Boris Johnson’s fiance sent him letters and baby scans to lift his spirits during his time in intensive care.
Carrie Symonds sent the Prime Minister daily updates, including images of their unborn child, as he struggled with coronavirus at St Thomas’ hospital in central London, a Downing Street source confirmed to the PA news agency.
The couple have not seen each other since he was admitted to hospital almost a week ago, according to a report in the Sun newspaper.
Environmental campaigner Ms Symonds, who is due to give birth in two months, has also been ill with coronavirus-like symptoms in recent weeks, but has not been tested.
He must rest up. I don’t think you can say this is out of the woods nowStanley Johnson
Mr Johnson, 55, was transferred to intensive care on Monday after his condition worsened, but he was discharged back to a ward on Thursday.
Number 10 has since confirmed he is able to take short walks as he begins his recovery.
A spokeswoman said on Saturday that he “continues to make very good progress” in his recovery.
During his time in intensive care, the Conservative Party leader watched films to keep himself entertained.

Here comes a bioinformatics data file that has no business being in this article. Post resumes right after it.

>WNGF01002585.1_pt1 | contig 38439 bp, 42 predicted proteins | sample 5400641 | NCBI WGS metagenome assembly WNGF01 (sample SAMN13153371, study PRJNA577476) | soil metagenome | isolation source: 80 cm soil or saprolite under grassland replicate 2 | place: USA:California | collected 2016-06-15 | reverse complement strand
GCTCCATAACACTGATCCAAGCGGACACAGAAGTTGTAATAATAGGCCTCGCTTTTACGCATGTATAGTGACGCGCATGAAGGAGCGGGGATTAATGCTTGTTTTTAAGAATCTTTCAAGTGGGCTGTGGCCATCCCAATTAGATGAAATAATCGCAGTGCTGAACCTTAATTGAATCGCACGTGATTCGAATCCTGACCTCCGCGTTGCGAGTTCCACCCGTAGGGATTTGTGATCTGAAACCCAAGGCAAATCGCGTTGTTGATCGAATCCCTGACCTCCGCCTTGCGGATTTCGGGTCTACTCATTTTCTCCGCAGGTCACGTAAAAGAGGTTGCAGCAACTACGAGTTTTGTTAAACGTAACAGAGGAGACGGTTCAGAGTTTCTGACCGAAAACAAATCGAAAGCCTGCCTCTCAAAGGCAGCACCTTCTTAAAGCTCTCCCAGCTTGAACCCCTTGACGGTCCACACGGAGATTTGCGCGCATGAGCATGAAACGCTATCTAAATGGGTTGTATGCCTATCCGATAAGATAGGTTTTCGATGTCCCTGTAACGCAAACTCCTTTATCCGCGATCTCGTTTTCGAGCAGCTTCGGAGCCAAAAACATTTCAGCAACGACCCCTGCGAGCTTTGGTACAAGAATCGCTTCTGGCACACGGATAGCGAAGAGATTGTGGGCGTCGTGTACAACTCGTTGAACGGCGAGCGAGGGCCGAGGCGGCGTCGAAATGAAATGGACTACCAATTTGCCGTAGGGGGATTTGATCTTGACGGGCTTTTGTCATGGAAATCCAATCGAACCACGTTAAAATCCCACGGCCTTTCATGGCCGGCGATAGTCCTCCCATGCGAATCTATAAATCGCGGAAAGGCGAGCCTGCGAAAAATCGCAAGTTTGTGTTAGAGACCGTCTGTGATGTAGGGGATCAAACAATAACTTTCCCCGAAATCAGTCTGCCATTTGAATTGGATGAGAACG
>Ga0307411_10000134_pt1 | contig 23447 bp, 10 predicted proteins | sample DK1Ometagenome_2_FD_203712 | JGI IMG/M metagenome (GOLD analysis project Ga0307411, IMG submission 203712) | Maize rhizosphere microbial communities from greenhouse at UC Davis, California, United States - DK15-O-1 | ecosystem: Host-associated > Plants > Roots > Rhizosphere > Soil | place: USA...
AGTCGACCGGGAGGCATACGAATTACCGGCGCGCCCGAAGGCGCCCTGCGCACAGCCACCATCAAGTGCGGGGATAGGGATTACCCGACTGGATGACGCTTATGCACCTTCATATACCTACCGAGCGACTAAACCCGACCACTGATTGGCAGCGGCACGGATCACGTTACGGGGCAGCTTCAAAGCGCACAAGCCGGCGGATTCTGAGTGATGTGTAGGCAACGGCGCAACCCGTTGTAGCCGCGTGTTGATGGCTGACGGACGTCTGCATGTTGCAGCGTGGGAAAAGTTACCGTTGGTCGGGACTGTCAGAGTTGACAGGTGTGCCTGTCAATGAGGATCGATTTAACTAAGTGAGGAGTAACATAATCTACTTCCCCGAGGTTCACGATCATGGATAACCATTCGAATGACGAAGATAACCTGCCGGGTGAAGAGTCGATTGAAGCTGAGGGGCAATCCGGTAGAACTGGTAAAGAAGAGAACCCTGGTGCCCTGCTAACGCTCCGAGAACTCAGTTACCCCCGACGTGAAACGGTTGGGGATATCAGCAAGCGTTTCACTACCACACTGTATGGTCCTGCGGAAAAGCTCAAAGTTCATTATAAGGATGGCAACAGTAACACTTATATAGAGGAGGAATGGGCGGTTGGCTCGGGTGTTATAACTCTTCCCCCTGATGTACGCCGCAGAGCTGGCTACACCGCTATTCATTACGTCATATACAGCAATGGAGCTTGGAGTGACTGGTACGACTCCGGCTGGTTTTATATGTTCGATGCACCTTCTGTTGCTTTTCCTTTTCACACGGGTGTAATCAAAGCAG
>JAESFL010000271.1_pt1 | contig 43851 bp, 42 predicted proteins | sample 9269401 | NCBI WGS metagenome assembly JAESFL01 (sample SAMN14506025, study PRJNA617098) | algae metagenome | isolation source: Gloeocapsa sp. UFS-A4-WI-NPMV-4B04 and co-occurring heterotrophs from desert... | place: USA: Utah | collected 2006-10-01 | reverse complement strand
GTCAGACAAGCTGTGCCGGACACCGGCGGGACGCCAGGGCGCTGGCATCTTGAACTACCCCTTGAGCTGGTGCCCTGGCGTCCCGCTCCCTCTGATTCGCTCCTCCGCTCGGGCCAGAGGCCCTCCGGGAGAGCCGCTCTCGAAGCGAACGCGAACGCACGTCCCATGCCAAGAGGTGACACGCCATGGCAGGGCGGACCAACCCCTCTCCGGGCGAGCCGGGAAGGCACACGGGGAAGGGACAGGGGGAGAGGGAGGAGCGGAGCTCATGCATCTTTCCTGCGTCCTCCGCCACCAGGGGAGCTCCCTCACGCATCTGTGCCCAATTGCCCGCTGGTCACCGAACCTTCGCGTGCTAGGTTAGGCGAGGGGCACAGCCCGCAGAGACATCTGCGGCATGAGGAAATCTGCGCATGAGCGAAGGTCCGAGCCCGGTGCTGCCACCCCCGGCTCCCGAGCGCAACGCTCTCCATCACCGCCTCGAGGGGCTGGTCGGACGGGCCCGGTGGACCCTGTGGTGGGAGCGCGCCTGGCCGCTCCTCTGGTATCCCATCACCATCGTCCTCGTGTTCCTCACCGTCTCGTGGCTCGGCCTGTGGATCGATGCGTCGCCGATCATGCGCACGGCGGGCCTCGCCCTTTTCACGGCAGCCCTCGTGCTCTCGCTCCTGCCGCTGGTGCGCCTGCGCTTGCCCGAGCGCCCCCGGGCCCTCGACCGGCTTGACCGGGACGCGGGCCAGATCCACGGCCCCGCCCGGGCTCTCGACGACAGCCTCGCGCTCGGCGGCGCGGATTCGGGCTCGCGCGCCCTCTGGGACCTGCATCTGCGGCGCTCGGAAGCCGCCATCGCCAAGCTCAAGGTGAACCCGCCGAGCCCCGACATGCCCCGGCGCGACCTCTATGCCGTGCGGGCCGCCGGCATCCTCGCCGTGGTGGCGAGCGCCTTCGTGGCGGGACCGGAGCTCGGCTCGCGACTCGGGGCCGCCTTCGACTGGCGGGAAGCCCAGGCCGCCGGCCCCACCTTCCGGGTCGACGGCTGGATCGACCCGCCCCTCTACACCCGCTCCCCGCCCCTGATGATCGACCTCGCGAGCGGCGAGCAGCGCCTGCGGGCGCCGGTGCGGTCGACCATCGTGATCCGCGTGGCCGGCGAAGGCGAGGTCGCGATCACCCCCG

A Downing Street source said British comedy classic Withnail & I were among those the PM re-visited, while also watching Love Actually for the first time.
During the December election, Mr Johnson parodied a scene from the Richard Curtis number in which he scrawled campaign messaging on white placards while standing in a doorway, mirroring the actions of Andrew Lincoln’s character in the movie.
Other Hollywood pictures loaded on to an iPad for the PM by No 10 staff included Groundhog Day, Home Alone and Lord of the Rings.
Sudoku is also keeping him busy and there are said to be thousands of get well cards from well-wishers boxed-up ready for him to read.
Foreign Secretary Dominic Raab is currently in charge of running the Government, with aides reportedly expecting Mr Johnson to be out for as long as a month.
Mr Johnson’s father, Stanley Johnson, has called for his son to “take time” to get better.
Speaking on Friday, the former MEP told BBC Radio 4’s Today programme: “He must rest up. I don’t think you can say this is out of the woods now.
“He has to take time. I cannot believe you can walk away from this and get straight back to Downing Street and pick up the reins without a period of readjustment.”